Creating and Managing Wildlife Habitat in Your Yard
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Birds, bees, butterflies and other creatures in our environment bring many of us joy and pleasure. Being outside to observe the natural world, even for just a short period of time each day, can also do wonders for our physical and mental health. However, as development and population increase, a loss of open land to offer food, shelter, and space for wildlife species means humans and animals must live in closer proximity with one another. Many animals have adapted to survive within range of developed areas, but we must also adapt to their presence. It’s important to remember to be patient and understanding of the needs and behavior of wildlife so we can peacefully coexist in the same areas.
The most effective way to promote wildlife in your yard is to provide water, shelter for adults and young, and food all year round. Water can be provided with a small ornamental pond, rain gardens, or bird baths, but water must be changed or refreshed often to prevent mosquito reproduction if it is not flowing water. To provide food, select plants that offer a variety of blooms and fruit at different times of the year. To provide shelter, select a variety heights and growth patterns of plants. Using native plants can reduce the need for pesticide, high maintenance plants, and also reduce the risk of introducing invasive species or plants that may outcompete native species. You can search for native plants that fit your environment and interests using the North Carolina Extension Gardener Plant Toolbox. Remember that even small creatures like insects, worms, and spiders all serve as a source of food for wildlife, so they should be left alone whenever possible.
Gardeners will tell you that providing the essential food water, shelter for wildlife will sometimes attracts species that are unwanted on occasion as well. General advice for managing unwanted wildlife interactions starts with considering if the damage the animal is causing is truly worth spending your time or money on. Most organisms we interact with are harmless to us and beneficial to the environment in some way. Next, identify and monitor the pest to gather evidence about the appropriate control strategy, if any. Third, devise a plan to prevent the wildlife from coming within close range of your residence. Generally, if the issue is addressed with the following strategies, lethal control and chemical control becomes unnecessary.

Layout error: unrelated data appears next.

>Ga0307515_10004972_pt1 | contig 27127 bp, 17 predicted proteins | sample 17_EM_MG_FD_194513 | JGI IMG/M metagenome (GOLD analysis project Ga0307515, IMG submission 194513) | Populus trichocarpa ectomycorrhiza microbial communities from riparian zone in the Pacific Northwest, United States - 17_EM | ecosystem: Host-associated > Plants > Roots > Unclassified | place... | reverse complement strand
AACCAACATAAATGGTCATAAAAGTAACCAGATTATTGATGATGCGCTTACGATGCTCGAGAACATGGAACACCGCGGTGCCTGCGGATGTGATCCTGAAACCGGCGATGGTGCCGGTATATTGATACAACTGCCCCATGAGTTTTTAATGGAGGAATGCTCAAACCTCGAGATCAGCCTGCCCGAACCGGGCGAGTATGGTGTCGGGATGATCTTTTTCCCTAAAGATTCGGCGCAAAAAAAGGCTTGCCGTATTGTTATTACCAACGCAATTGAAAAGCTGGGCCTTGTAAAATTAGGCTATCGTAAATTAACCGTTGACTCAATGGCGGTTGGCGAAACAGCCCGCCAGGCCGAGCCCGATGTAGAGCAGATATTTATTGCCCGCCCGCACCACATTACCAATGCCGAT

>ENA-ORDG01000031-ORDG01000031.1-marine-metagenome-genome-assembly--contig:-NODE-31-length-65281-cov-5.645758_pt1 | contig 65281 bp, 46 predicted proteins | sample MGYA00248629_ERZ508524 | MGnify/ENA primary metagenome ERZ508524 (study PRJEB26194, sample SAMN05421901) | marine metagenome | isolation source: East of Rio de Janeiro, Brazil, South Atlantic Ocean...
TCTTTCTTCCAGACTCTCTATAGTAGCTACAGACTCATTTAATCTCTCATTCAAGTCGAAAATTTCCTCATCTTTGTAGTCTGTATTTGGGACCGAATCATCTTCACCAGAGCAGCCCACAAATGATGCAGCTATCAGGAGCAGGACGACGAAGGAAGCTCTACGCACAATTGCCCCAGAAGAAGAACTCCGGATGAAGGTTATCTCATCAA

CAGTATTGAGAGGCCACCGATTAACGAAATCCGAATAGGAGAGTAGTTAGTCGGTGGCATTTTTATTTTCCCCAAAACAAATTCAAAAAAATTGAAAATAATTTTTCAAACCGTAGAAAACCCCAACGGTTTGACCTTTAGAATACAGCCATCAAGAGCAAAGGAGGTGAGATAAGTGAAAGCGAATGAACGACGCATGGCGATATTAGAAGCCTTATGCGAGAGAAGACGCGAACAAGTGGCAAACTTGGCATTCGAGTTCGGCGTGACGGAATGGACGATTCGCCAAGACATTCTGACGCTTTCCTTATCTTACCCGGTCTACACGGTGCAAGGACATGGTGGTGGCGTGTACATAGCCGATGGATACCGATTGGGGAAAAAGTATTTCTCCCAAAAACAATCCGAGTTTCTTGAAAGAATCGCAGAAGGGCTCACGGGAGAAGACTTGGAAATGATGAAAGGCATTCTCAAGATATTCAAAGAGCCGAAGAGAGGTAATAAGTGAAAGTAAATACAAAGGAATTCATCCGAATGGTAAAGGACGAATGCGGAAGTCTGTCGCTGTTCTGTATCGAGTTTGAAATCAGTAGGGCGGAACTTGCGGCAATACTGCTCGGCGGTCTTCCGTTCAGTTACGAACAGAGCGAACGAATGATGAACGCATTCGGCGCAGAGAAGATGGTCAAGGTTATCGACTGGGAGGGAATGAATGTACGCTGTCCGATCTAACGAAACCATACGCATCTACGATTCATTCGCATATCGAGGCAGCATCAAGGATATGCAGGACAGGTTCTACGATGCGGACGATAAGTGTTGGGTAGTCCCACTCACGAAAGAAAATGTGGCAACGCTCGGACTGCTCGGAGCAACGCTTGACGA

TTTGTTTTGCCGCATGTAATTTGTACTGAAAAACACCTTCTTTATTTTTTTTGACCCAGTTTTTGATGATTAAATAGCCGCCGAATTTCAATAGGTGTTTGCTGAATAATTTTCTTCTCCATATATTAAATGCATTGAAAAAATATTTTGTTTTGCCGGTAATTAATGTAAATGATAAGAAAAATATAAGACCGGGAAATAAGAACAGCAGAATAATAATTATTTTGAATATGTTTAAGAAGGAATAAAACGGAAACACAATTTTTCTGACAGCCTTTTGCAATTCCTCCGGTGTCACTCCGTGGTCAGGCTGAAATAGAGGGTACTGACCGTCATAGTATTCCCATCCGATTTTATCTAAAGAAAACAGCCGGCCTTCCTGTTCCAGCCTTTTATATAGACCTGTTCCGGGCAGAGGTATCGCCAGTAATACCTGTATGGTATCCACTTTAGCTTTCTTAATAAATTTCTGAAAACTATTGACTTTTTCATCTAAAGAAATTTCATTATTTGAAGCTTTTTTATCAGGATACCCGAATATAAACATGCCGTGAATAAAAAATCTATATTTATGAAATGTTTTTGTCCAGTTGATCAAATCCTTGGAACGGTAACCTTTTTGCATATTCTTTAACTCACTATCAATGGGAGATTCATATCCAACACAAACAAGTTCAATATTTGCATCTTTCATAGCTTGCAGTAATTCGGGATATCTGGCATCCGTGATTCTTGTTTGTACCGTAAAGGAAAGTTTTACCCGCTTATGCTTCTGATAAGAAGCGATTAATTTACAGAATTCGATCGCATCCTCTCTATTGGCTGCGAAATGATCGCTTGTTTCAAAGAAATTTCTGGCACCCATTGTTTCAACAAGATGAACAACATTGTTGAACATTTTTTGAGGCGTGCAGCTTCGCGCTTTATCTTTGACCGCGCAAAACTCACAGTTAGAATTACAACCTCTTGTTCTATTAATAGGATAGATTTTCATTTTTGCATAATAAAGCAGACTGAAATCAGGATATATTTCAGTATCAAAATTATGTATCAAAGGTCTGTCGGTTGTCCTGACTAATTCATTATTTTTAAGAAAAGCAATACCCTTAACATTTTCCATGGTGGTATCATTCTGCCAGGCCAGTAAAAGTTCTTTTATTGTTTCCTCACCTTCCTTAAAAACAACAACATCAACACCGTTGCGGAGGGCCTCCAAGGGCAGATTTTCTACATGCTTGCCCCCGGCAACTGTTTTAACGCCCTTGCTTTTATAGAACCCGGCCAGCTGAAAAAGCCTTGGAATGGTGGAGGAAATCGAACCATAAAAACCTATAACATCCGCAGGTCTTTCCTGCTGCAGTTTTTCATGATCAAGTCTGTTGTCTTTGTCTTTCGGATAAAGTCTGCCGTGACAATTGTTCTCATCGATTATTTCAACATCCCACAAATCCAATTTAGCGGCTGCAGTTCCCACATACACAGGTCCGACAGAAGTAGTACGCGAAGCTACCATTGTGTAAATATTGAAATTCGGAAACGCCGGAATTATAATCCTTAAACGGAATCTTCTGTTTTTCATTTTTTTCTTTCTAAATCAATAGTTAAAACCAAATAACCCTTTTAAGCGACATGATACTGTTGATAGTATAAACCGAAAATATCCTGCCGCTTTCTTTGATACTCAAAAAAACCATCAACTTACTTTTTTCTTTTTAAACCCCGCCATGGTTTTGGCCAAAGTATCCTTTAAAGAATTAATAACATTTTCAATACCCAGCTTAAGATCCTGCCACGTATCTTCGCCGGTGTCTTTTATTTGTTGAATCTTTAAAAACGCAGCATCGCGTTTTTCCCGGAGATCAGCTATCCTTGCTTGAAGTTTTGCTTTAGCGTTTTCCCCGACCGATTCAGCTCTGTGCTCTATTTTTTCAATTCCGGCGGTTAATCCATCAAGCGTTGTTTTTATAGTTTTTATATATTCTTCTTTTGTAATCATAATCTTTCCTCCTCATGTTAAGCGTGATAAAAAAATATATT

Habitat modification: make the area less appealing to certain wildlife by removing food or shelter. For example, secure pet food, or birdseed, remove brush or wood piles near buildings.
Exclusion: create physical barriers to wildlife with fences or netting. Seal cracks and crevices in the house with spray foam or steel wool and block entrances under decks with netting and fencing buried to the appropriate depths. You should also seal garbage cans and create barriers around valuable plants, and create barriers around planting areas with fencing or bird netting.
Repellents: use scare tactics to keep animals away, motion lights, flashing strobe lights, motion sensor for a sprinkler or garden hose may also work.
Trapping: capturing the animal in a live trap (check with NC Wildlife Resources Commission for guidance on this).
These strategies may not be effective long-term depending on the animal and when they fail, it may be time to implement a lethal tactic if there is ongoing damage and economic loss being caused by the animal. You can utilize the Extension Master Gardener Handbook Wildlife Chapter to read more about preventative measures for wildlife control and lethal control options on your own property. You can also contact our office at 336-318-6000, or contact the North Carolina Wildlife Resources Commission for guidance (866-318-2401). Some animals will require a depredation permit from the NC Wildlife Resources Commission and can only be taken in specific seasons.
If you spend any time outdoors you may encounter injured wildlife. Some will benefit from our help; others are better undisturbed. The following can care for themselves, or likely have a mother nearby waiting for you to leave the area: white-tailed deer fawns, fledgling birds (young, fully feathered birds), rabbits with a body longer than 4 inches, opossum with a body about 9 inches, and squirrels close to full sized. Animals that might needs help would be those brought in by a dog or cat, injured (bleeding or broken limbs), nearly featherless birds, animals that are cold to the touch or shivering, and very young animals with parents that are deceased. Again, typically the best thing to do is to leave the animal alone where you’ve found it. Keep in mind that injured or diseased animals may be more aggressive and you should be extremely cautious near them. In North Carolina, rabies occurs most often in raccoons, bats, foxes, and skunks, these animals should never be handled. If you have specific questions on helping wildlife or to locate a rehabilitation, call the NC Wildlife Resources Commission helpline for guidance at (866-318-2401).
A few other publications and resources you may be interested in: